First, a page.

Patient-centred care refers to health care that is built around the patient’s perspective of what they want, need, and experience [1
]. Patient-centred care has been acknowledged by the Institute of Medicine (IOM) as one of the six key areas necessary for high-quality health care alongside safety, effectiveness, timeliness, efficiency, and equity [4
]. Within the dimension of patient-centred care, the IOM has endorsed six recommendations originally established by the Picker Institute, one of which is to “ensure the physical comfort of the patient” [4
]. Physical comfort is a multi-dimensional construct covering three primary themes including pain management, help with activities of daily living, and the hospital environment and surroundings [1
Patients can experience a range of negative emotions while in a hospital environment, such as stress, anxiety, and uncertainty [5
], and commonly undergo procedures that result in short and long-term pain [6
]. Reviews of controlled trials suggest that modifying some of the physical attributes of the healthcare environment may lead to reported improvements in the patient experience [7
]. For example, attributes of the hospital have been associated with a shorter average length of stay [12
] and significant differences in psychological and physical health outcomes for patients (such as a reduction in stress or pain) [14
A recent qualitative study of patient perceptions of facilitators and barriers to optimal healing post-operatively identified three key needs of patients while in hospital [16
]. Firstly, to have a sense of control over aspects of their treatment, such as the ambient features and privacy. Secondly, to have positive distractions and the ability to undertake activities. Thirdly, to be able to access practical and emotional support from family and professionals [16
]. The established theory of supportive design similarly recognises that the treatment centre environment can be effective in enhancing patient well-being and reducing patient-reported stress if it enables: (1) perceived control over the physical surroundings; (2) access to social support; and (3) access to positive distractions [17
Perceived control over physical surroundings.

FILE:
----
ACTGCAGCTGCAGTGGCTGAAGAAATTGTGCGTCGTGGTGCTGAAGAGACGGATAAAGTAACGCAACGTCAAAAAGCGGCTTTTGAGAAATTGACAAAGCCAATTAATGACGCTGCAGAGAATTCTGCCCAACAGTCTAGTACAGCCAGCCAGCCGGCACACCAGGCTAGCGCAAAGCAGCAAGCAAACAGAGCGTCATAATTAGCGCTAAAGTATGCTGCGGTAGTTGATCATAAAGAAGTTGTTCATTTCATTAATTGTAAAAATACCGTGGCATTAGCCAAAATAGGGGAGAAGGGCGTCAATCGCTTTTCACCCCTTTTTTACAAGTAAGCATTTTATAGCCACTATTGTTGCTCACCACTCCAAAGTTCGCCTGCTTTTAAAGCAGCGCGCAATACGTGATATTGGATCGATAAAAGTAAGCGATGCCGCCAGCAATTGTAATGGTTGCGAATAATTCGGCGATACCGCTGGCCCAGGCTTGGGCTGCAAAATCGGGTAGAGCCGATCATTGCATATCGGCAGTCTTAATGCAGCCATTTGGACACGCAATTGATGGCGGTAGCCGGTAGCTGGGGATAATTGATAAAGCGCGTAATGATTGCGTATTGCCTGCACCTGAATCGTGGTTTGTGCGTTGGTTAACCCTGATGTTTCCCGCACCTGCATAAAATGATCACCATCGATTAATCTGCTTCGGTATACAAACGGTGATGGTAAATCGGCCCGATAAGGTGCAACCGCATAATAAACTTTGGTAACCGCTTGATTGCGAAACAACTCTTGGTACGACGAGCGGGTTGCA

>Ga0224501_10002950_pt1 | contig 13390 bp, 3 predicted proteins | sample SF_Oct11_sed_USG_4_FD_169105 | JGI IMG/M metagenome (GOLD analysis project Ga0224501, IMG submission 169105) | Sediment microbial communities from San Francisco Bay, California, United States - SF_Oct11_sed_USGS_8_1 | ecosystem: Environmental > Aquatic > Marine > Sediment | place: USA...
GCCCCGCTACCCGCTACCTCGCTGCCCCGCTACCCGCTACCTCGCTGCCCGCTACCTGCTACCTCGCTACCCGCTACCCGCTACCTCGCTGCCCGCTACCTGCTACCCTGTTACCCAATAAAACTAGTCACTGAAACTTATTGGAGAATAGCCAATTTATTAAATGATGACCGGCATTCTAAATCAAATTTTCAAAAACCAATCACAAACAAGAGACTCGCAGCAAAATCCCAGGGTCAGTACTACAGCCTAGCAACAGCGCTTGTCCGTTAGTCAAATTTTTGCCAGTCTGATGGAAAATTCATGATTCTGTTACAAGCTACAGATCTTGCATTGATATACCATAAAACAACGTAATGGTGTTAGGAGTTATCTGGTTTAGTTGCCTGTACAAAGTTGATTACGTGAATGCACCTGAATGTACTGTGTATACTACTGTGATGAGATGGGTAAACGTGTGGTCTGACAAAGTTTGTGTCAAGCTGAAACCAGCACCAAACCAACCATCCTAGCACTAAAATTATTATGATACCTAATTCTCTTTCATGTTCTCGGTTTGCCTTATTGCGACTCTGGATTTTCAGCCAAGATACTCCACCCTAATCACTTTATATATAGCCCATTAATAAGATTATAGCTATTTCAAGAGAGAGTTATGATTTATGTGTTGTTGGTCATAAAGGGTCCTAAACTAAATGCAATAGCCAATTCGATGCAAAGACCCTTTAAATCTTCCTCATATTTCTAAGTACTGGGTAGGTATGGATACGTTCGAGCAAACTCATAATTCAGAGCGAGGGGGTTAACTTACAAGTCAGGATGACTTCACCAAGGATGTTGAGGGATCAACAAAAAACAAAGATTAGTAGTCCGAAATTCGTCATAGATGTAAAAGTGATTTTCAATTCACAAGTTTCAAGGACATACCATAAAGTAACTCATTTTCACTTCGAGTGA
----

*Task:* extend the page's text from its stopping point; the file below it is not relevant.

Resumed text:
Within the treatment centre environment, individuals may feel a lack of power over their body due to illness, a lack of independence due to the need to rely on others for care, and a lack of control due to the unfamiliarity of their surroundings [20
]. Examples of environmental design elements that may influence a patient’s perceived sense of control and autonomy while in the hospital setting include having access to good maps and signs that enable patients to navigate independently [21
] or having clean and uncluttered surroundings [22
]. Reducing patient exposure to negative sensory features, such as noise [23
], odours [27
], lack of light [13
], hard surfaces [29
], extreme temperatures [31
], and extreme colours [32
]; being able to escape the clinical environment via access to outdoor spaces, such as gardens and nature [33
]; or being able to view the outdoors through large windows [34
] may also contribute to increasing a patients’ perceived control over their environment and enhancing patient wellbeing.
Access to social support.
Access to social support has been shown to reduce patient levels of distress while in the treatment centre environment [35
]. This can be facilitated by providing patients with access to private and quiet spaces where they can discuss personal information or express their needs to family, friends, and hospital staff. Studies have also found that arranging furniture so that it optimises acoustic and visual privacy leads to increased wellbeing among patients [36
]. Waiting rooms that are not overcrowded or rooms that have space and chairs for family and friends to sit close to the patient are needed for this to occur. Other factors that might also facilitate a patients’ ability to access social support could include being able to connect to WiFi or their mobile network via a mobile phone or the availability of public phones.
Access to positive distraction.